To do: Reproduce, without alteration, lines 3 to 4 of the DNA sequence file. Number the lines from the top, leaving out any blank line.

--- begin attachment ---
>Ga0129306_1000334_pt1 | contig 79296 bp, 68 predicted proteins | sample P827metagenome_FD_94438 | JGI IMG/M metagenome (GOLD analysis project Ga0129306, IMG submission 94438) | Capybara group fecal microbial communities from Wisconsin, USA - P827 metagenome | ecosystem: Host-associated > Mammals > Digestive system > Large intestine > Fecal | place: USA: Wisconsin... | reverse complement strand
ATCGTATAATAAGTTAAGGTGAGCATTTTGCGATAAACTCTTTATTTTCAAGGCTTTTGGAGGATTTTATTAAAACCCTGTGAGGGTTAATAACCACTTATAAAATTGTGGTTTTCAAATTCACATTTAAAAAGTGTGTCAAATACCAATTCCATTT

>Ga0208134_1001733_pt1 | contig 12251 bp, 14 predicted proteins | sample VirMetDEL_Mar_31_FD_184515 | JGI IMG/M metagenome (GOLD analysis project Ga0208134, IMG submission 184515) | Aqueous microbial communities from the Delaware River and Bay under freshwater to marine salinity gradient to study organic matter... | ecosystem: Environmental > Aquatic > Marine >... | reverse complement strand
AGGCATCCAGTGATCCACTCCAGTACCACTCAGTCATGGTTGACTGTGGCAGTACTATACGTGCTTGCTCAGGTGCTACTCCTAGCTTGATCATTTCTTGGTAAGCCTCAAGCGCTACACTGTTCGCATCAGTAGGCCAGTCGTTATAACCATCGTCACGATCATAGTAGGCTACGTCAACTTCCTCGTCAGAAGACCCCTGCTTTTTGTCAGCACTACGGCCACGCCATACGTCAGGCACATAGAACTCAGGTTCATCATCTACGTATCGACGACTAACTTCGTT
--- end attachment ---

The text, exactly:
>Ga0208134_1001733_pt1 | contig 12251 bp, 14 predicted proteins | sample VirMetDEL_Mar_31_FD_184515 | JGI IMG/M metagenome (GOLD analysis project Ga0208134, IMG submission 184515) | Aqueous microbial communities from the Delaware River and Bay under freshwater to marine salinity gradient to study organic matter... | ecosystem: Environmental > Aquatic > Marine >... | reverse complement strand
AGGCATCCAGTGATCCACTCCAGTACCACTCAGTCATGGTTGACTGTGGCAGTACTATACGTGCTTGCTCAGGTGCTACTCCTAGCTTGATCATTTCTTGGTAAGCCTCAAGCGCTACACTGTTCGCATCAGTAGGCCAGTCGTTATAACCATCGTCACGATCATAGTAGGCTACGTCAACTTCCTCGTCAGAAGACCCCTGCTTTTTGTCAGCACTACGGCCACGCCATACGTCAGGCACATAGAACTCAGGTTCATCATCTACGTATCGACGACTAACTTCGTT